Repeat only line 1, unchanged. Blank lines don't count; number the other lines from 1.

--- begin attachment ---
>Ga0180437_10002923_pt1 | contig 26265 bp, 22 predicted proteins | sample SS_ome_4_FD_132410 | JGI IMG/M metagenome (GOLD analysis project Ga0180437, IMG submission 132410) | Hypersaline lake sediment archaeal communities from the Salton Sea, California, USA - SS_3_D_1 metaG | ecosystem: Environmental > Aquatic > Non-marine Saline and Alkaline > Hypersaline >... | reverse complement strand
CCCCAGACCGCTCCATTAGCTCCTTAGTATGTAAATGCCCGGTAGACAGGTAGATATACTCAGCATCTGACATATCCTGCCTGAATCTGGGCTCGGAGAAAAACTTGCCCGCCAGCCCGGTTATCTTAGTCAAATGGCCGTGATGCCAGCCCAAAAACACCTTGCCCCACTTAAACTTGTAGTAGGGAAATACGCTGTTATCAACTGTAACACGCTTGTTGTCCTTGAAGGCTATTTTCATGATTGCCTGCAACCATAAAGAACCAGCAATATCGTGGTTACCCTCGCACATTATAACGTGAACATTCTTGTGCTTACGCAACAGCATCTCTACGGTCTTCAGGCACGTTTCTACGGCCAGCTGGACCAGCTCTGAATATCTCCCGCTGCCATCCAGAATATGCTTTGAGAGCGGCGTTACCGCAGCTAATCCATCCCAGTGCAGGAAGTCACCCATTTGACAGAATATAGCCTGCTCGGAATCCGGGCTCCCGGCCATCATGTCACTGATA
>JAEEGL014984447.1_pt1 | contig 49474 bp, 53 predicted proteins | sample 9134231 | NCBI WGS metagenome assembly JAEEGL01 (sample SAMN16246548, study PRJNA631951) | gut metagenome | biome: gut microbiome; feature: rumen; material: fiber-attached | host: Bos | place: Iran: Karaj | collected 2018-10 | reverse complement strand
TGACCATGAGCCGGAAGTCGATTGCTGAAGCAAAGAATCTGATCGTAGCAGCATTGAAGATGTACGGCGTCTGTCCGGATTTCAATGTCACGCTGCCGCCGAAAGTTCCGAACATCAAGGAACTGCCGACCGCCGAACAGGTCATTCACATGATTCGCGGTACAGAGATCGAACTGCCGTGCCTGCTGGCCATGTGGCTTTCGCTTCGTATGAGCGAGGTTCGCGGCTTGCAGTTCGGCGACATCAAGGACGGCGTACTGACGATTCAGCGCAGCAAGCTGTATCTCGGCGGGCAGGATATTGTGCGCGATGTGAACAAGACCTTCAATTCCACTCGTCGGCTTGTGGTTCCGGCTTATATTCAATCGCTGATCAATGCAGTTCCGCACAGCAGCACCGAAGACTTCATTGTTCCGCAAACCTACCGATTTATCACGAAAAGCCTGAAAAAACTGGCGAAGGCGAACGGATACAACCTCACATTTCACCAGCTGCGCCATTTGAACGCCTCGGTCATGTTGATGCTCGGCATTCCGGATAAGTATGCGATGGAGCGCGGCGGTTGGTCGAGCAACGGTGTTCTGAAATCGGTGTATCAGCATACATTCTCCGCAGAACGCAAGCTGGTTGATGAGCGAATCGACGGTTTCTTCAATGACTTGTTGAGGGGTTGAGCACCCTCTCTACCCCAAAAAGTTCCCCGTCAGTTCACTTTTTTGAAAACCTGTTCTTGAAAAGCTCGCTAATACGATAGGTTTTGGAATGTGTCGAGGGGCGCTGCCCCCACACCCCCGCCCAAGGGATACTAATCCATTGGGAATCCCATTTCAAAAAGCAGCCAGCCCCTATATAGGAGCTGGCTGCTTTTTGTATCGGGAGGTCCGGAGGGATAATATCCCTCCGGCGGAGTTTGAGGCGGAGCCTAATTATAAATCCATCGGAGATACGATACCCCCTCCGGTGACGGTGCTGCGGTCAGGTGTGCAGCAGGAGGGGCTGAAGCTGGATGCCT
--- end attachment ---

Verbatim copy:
>Ga0180437_10002923_pt1 | contig 26265 bp, 22 predicted proteins | sample SS_ome_4_FD_132410 | JGI IMG/M metagenome (GOLD analysis project Ga0180437, IMG submission 132410) | Hypersaline lake sediment archaeal communities from the Salton Sea, California, USA - SS_3_D_1 metaG | ecosystem: Environmental > Aquatic > Non-marine Saline and Alkaline > Hypersaline >... | reverse complement strand